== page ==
With the advancement of technology, smart homes have gradually become prevalent in many households. The various control methods and home automation features of smart homes have attracted numerous consumers. The product range of smart homes is quite extensive, ranging from large appliances like refrigerators, televisions, and solar heating systems to small devices like NFC tags and remote control buttons. Today, we will focus on one of the most common smart home devices – smart wall switches.
Before diving into smart wall switches, let’s first understand the two main categories of traditional wall switches. This knowledge will influence your selection of smart wall switches and prevent unnecessary losses caused by purchasing mistakes.
One of the categories is the “Neutral Wire Switch,” which requires a neutral wire for proper functioning. The other category is the “No Neutral Wire Required Switch” or “Single Live Wire Switch,” which, as the name suggests, does not need a neutral wire for installation and operation.
1. Understanding Single Live Wire Switch and Neutral Wire Switch
Common Issues with Traditional Wall Switches
Before the advent of “Smart Wall Switches,” there were no specific terms like “Neutral Wire Wall Switch” or “Single Wire Wall Switch.” The only distinction lies in how the “switch” is connected either to the live wire (fire wire) or the neutral wire. This connection determines the control of turning the light bulb on and off.
（Comparison Between Connecting Switch to Neutral Wire and Live Wire）
Therefore, installing the “switch” on the neutral wire is very unsafe and non-standard.
As a result, the commonly seen “wall switch” in our homes must be connected to the live wire.
The most straightforward difference between the traditional No Neutral Required Switch (Single Wire Switch) and the Neutral Wire Switch lies in their wiring configurations.
As shown in the diagram:
The No Neutral Required Switch (Single Wire Switch) only has the live wire connected to the control line of the light.
Utilize the sunrise or sunset time in your city as triggers. Additionally, you can set the trigger to occur at specific minutes before or after sunrise/sunset. Up to 30 minutes can be set.
2. Smart Wall Switches
The regular “wall switch” operates manually, allowing users to turn the light on or off by physically interacting with the switch. However, the reason why “smart switches” are considered intelligent is due to the integration of a “smart control module” within the switch. Once the switch is turned off, both the “light bulb” and the “remote control module” lose power simultaneously, resulting in the “smart control module” being unable to perform remote control functions.
To make a “switch” smart, it is essential to ensure an uninterrupted power supply to the “smart control module.” There are two methods to achieve this: the “Smart Neutral Wire Wall Switch” and the “Smart No Neutral Required Wall Switch.” Both of these methods ensure that the “smart control module” remains powered and functional for smart control capabilities.
The Principle of Smart Neutral Wire Wall Switch
When the smart wall switch is in the OFF position, the “Smart Control Module” continues to receive power supply from the neutral wire (A) and live wire (B). However, since the light is not connected to the power supply, it remains off.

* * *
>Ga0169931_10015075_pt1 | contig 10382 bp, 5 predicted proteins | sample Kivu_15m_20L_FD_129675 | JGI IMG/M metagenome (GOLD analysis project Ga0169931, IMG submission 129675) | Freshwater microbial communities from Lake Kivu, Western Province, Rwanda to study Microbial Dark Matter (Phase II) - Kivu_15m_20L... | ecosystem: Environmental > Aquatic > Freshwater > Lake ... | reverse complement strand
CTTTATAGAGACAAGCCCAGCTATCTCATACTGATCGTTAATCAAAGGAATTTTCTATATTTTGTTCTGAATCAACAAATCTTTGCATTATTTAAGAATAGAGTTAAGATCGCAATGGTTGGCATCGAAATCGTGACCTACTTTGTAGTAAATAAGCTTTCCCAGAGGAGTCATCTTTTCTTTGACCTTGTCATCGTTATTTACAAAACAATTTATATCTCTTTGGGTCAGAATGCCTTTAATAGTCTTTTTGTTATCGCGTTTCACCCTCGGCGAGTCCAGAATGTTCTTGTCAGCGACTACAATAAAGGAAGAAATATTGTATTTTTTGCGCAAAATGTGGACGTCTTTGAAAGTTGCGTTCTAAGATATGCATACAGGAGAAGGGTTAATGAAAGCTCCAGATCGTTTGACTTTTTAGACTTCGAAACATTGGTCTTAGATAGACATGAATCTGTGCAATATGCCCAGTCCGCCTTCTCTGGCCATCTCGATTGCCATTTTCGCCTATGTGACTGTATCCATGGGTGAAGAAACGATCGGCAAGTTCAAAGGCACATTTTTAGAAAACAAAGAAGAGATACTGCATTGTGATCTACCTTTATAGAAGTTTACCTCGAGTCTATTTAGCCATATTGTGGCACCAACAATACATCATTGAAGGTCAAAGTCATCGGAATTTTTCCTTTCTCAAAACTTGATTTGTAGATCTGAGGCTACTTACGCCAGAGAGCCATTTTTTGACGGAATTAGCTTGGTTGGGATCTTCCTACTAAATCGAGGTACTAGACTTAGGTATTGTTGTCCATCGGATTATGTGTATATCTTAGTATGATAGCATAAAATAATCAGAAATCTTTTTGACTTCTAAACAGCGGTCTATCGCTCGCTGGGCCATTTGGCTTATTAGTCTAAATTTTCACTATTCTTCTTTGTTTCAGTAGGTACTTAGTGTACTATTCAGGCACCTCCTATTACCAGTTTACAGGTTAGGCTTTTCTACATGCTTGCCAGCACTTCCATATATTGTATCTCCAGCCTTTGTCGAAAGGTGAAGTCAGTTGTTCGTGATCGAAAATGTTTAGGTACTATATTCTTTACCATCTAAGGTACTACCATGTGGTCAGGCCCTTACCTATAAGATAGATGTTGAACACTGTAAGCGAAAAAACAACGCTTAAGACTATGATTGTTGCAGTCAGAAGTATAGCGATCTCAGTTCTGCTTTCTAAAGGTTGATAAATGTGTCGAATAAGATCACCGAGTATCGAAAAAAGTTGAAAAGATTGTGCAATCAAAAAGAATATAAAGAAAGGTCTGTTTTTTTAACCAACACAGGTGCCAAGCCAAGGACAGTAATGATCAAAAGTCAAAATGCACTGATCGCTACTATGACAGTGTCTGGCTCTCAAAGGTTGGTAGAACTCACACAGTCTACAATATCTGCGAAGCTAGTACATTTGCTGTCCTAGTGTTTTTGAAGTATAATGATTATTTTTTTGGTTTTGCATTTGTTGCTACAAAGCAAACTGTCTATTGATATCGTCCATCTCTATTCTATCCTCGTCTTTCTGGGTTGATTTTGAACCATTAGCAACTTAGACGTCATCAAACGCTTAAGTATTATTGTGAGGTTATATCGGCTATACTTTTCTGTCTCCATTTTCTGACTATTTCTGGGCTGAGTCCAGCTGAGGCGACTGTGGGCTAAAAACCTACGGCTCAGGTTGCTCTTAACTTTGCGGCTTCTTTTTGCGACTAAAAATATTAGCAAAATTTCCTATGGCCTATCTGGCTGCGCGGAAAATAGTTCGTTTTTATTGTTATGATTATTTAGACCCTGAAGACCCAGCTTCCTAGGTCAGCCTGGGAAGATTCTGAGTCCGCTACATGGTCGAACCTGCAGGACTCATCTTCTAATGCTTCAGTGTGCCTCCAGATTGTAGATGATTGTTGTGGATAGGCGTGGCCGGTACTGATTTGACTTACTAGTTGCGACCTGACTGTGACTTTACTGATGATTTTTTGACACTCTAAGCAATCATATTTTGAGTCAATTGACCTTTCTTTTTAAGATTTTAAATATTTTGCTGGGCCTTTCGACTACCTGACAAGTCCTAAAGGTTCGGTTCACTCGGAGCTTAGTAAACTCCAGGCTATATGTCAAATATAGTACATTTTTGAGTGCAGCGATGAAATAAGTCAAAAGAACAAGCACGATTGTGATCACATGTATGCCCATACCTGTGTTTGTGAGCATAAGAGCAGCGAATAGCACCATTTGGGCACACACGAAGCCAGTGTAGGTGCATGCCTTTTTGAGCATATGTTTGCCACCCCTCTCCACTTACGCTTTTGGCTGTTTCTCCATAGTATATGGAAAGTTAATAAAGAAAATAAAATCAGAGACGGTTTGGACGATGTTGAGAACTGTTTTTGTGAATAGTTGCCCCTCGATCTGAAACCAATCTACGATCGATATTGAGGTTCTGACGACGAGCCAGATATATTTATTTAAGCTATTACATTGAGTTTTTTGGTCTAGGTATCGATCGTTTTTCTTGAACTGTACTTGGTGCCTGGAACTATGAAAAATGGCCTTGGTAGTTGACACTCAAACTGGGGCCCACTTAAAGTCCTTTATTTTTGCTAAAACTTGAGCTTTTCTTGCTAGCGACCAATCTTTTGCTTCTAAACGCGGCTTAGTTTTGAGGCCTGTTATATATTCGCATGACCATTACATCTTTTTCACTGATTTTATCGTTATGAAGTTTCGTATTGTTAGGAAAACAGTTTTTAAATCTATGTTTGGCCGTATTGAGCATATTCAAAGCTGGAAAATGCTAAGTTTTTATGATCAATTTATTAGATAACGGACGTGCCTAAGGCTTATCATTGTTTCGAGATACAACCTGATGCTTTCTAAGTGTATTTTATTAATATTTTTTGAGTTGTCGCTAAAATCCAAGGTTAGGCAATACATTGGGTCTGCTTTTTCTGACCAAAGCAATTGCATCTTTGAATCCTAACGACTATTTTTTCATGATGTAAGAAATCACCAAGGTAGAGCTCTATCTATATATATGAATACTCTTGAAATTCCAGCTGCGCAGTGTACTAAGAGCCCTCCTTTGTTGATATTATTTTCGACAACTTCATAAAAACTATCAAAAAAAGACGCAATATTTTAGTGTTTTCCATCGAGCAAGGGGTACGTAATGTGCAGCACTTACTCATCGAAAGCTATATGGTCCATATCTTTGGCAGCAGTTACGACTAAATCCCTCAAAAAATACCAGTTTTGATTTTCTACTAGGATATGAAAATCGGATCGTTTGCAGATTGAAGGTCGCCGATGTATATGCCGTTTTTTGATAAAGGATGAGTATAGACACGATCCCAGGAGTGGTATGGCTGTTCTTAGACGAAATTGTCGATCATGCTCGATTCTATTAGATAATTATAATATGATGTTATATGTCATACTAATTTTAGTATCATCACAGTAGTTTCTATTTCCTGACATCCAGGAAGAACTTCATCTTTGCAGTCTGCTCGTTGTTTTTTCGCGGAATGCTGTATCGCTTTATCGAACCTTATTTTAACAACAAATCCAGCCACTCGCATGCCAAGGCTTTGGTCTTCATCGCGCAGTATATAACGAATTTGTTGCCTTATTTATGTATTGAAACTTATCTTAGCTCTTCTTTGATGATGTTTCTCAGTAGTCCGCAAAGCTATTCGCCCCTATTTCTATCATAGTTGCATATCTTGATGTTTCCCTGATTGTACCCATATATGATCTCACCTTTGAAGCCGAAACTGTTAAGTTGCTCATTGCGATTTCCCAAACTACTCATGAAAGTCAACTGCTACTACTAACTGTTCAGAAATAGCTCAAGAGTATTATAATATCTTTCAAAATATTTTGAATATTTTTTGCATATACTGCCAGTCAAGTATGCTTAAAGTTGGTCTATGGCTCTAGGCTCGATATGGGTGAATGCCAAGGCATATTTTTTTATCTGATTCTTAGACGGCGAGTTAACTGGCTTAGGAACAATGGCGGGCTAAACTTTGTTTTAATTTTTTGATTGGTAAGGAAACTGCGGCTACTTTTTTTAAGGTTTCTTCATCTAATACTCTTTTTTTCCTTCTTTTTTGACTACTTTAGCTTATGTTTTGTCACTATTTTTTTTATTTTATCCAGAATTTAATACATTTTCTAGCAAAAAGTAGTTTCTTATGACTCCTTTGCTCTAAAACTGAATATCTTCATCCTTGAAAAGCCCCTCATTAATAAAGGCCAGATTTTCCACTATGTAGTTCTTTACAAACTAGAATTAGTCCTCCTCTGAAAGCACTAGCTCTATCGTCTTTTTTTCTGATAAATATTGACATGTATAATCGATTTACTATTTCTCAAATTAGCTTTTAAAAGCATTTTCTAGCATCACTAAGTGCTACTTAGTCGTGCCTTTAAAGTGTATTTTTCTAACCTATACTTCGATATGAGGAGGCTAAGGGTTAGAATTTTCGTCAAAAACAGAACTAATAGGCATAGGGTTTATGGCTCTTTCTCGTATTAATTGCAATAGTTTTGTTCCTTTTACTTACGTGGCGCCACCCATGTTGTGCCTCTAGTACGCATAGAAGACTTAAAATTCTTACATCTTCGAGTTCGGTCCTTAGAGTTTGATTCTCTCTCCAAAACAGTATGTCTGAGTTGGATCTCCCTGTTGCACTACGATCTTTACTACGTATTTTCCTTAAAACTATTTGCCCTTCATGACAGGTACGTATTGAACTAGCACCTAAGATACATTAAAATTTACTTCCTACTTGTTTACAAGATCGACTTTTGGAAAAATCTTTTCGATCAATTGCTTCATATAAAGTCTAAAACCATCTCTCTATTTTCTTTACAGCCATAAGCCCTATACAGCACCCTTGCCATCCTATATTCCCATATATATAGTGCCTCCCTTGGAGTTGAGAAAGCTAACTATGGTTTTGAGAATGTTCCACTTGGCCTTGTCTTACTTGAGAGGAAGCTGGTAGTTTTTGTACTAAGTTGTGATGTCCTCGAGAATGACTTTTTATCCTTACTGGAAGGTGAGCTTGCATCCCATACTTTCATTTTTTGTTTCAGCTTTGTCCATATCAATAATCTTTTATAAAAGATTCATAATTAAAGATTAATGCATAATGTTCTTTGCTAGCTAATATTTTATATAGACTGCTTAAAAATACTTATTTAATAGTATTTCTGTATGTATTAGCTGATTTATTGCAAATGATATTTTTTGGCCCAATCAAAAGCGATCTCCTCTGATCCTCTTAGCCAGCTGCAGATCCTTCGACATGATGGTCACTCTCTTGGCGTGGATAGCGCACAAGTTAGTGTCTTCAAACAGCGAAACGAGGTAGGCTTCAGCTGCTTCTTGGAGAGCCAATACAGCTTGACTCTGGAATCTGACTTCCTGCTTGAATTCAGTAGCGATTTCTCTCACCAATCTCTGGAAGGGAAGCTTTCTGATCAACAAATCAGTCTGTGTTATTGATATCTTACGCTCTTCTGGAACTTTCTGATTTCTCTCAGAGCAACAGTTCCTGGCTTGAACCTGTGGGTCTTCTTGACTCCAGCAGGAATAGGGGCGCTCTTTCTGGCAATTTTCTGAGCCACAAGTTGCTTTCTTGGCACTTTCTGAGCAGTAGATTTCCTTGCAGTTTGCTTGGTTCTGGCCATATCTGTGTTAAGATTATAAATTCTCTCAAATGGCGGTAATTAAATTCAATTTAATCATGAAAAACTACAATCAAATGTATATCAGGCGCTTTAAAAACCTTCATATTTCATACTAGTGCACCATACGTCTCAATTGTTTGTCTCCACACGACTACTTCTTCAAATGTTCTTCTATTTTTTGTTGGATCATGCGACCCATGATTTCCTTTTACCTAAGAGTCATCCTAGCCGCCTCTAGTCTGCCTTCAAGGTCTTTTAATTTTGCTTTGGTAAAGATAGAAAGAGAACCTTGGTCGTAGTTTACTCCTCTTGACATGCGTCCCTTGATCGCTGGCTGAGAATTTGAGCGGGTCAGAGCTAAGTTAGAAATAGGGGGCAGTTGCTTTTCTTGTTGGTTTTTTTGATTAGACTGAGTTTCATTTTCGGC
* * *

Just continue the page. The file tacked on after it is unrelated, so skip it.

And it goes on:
Conversely, when the smart wall switch is in the ON position, both the “Smart Control Module” and the light bulb receive power supply, causing the light to turn on.
Therefore, the Smart No Neutral Wall Switch ensures that the “Smart Control Module” remains powered, whether the light bulb is on or off. This allows the switch to maintain a continuous connection to the network, enabling control through various means like voice commands from a mobile phone.
The “Smart No Neutral Wire Required Wall Switch” integrates a variable resistor in series with the light bulb. When the light bulb needs to be turned off, the variable resistor is adjusted to a high value, almost approaching an open circuit, but not entirely. There is still a tiny current flowing through the circuit, providing power to the “Smart Control Module.”
Due to the use of the variable resistor, the Smart No Neutral Wall Switch often has the following drawbacks:
- If the quality of the light bulb is poor, it may cause flickering after turning off the light.
- Power limitation – Most No Neutral Wire Required version smart wall switches can only handle devices up to 800 watts, whereas the Neutral Wire version can typically support devices up to 2500 watts.
- Higher cost – Due to different design requirements, the production cost of the Smart No Neutral Wall Switch is generally higher compared to the Neutral Wire version.
3. How to Choose
When selecting a smart wall switch, most of the choices involve direct replacement of the “existing switch.” Therefore, our primary task is to confirm whether there is a neutral wire in the wall switch’s junction box, as this will determine which version of the product we should choose. While inspecting the junction box, please ensure to turn off the power to avoid the risk of electric shock.
If you are in the renovation phase, I recommend leaving a neutral wire in the switch’s junction box during the renovation process. Having only a live wire will prevent you from using the version of the product that requires a neutral wire. If you later wish to use the neutral wire version of the smart product, rewiring will be a daunting task and will require a significant investment.
Therefore, whenever possible, if your home’s electrical wiring permits, it is advisable to install the “Smart Neutral Wall Switch,” as it offers safety, stability, and is more cost-effective.